Donna Haraway: Story Telling for Earthly Survival is the Brussels director Fabrizio Terranova's second film. Fascinated by the eminent philosopher's storytelling skills, he moved in with her in California to learn how she does it. The resulting revelations could well change the way we relate to the world.
My films are, first and foremost, declarations of love," Fabrizio Terranova tells us. The Brussels director's films pay tribute to atypical women whose thinking has shaken up the way we see the world. Following his portrait of the shaman Josée Andrei, Terranova moved on to film Donna Haraway. Born in 1944, the US philosopher and biologist is a leading light of feminist and contemporary thought. Haraway conveys her ideas in stories, often inspired by science fiction. Her refusal to distinguish between the human and other species, and between living beings and machines, has introduced an innovative way of looking at how we understand the future. Convinced that the end of the world is nigh and that Haraway's stories are capable of offering hope, Terranova headed off to spend a summer with her in her home in California.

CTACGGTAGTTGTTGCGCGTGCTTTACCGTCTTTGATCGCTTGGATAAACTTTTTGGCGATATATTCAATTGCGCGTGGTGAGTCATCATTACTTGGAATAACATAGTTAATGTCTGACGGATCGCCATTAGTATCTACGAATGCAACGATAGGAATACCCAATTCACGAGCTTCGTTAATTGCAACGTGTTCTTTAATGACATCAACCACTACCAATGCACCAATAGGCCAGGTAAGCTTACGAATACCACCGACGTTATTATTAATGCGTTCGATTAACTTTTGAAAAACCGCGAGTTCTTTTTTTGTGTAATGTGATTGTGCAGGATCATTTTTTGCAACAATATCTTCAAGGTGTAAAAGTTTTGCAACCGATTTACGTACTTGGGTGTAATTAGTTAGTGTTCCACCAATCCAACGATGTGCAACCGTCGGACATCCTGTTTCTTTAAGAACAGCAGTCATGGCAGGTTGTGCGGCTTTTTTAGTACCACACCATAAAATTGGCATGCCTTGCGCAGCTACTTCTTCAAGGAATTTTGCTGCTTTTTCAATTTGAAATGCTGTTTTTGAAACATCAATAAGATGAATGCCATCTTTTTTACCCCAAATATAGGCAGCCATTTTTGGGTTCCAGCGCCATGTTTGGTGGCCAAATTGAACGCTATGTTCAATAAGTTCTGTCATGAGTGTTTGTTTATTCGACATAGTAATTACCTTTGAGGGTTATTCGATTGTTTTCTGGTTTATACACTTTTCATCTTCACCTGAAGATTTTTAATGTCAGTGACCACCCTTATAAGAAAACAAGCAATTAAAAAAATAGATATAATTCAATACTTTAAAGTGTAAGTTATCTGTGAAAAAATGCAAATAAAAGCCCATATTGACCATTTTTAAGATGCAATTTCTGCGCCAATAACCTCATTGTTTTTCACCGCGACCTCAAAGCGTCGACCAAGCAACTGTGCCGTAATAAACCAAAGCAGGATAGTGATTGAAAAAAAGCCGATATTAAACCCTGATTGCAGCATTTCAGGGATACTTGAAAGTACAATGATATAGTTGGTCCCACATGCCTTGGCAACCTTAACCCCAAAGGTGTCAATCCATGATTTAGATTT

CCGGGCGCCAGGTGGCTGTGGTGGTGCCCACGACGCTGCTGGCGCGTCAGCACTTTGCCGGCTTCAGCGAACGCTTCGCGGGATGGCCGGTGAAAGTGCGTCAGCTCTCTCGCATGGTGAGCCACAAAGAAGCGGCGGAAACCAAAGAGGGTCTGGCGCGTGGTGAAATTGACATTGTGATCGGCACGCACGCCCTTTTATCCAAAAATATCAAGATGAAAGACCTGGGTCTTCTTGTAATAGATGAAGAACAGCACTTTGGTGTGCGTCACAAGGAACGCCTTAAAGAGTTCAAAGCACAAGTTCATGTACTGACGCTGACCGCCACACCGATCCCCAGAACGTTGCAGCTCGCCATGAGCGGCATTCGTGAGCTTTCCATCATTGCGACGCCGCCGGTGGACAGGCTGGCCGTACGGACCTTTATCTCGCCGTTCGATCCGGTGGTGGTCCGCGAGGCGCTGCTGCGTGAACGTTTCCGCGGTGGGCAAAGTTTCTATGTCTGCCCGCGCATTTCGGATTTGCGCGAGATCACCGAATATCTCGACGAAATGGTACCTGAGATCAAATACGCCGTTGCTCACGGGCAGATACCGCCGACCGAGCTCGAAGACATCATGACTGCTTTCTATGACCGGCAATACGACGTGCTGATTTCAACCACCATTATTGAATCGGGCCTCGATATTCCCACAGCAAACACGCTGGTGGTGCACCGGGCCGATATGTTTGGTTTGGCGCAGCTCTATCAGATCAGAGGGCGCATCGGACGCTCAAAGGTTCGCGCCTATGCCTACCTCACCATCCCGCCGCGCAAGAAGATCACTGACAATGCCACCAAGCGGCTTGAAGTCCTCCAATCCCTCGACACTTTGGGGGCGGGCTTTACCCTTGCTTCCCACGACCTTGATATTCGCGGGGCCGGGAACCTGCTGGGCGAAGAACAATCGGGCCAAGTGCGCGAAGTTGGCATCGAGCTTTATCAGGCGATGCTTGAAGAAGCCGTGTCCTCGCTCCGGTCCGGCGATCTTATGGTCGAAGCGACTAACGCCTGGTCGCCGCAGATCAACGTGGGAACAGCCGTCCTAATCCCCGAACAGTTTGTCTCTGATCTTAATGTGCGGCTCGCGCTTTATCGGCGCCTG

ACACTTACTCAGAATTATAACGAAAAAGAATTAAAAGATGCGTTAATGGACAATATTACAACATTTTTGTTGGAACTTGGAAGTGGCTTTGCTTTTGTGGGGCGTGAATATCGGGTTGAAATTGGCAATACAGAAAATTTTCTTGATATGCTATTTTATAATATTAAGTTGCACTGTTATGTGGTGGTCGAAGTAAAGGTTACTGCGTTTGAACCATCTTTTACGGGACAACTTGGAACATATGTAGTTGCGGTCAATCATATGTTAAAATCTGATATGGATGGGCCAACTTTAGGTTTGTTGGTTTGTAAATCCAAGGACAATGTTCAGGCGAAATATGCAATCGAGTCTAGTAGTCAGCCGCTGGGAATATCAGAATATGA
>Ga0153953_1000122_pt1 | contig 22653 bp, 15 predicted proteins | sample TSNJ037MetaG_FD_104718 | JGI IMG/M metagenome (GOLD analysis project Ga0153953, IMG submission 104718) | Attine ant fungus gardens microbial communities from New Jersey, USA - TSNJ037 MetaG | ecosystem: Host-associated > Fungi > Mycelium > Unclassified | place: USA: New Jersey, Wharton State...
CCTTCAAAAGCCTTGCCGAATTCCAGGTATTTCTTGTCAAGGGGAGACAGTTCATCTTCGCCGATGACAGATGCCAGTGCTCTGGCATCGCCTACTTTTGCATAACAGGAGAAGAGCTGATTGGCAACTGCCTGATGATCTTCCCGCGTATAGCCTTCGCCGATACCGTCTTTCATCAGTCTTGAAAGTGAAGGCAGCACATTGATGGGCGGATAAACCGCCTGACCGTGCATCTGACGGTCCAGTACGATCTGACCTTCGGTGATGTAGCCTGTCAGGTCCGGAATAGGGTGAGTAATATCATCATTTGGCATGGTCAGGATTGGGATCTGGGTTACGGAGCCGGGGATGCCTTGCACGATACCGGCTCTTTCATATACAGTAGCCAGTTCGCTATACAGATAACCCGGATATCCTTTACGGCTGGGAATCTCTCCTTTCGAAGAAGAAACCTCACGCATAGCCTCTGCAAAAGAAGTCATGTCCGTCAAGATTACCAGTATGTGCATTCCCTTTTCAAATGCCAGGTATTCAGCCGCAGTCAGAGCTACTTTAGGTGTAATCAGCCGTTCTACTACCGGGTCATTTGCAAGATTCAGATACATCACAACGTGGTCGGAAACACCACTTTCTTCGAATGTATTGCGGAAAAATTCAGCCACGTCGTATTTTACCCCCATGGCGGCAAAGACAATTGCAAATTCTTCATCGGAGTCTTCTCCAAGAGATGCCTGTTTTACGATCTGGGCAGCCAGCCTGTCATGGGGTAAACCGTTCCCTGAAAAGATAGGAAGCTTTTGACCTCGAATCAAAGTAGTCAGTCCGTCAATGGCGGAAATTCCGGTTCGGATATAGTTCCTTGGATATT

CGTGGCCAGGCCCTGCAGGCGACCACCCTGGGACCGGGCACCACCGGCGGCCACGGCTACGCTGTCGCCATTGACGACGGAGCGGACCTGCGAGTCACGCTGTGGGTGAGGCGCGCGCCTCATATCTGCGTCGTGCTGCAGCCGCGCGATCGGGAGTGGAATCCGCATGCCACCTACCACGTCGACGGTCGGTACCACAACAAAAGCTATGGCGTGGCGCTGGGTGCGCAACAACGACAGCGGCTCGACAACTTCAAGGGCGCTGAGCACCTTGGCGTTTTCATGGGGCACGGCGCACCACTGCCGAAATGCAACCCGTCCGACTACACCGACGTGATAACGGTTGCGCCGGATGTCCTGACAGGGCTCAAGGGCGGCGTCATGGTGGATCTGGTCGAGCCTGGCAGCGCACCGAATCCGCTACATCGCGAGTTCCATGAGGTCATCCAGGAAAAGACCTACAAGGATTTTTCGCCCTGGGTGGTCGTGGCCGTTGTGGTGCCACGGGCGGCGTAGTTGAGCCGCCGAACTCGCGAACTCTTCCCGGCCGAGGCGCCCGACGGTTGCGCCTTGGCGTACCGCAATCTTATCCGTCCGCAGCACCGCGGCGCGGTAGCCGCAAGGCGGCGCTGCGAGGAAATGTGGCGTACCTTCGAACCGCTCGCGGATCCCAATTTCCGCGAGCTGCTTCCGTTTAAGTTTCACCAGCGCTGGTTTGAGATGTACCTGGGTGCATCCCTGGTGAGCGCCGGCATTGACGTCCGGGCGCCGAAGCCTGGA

What gave you the idea of making a film about Donna Haraway?
Fabrizio Terranova: I didn't want to go into her writings in depth, what interested me was her writing style. Donna is not afraid of narration. In the 1980s, that was the opposite of what modernity seemed to require. Narrative was vulgar. But not for Donna. Her strength is that she mixes lots of levels in a story, including those ruled out by academic discourse, such as science fiction. When she refers to Star Trek, she's not posing, like lots of academics do without really integrating science fiction into their thought. For example, Donna incorporates into her stories the figure of the Cyborg – and also that of her dog, Cayenne, whom she claims is a key collaborator in her work.
Via science fiction, she shows us that another world is possible. How would you describe Donna Haraway's world?